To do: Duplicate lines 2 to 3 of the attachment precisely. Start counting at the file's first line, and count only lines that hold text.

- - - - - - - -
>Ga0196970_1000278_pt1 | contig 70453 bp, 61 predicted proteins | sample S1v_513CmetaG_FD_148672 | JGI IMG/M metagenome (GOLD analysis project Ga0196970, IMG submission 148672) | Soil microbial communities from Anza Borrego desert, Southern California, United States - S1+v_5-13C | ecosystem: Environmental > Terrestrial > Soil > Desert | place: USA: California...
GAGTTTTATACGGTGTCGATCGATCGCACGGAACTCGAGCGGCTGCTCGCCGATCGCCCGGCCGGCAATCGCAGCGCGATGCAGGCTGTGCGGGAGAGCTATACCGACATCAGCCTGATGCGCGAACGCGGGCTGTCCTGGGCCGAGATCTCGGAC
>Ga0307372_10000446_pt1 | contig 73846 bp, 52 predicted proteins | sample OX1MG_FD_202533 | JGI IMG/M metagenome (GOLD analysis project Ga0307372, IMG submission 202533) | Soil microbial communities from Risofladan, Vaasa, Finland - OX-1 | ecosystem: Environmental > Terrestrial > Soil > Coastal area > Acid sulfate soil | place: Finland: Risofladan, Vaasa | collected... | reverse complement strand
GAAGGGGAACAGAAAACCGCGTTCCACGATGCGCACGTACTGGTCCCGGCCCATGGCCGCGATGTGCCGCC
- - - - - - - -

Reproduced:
GAGTTTTATACGGTGTCGATCGATCGCACGGAACTCGAGCGGCTGCTCGCCGATCGCCCGGCCGGCAATCGCAGCGCGATGCAGGCTGTGCGGGAGAGCTATACCGACATCAGCCTGATGCGCGAACGCGGGCTGTCCTGGGCCGAGATCTCGGAC
>Ga0307372_10000446_pt1 | contig 73846 bp, 52 predicted proteins | sample OX1MG_FD_202533 | JGI IMG/M metagenome (GOLD analysis project Ga0307372, IMG submission 202533) | Soil microbial communities from Risofladan, Vaasa, Finland - OX-1 | ecosystem: Environmental > Terrestrial > Soil > Coastal area > Acid sulfate soil | place: Finland: Risofladan, Vaasa | collected... | reverse complement strand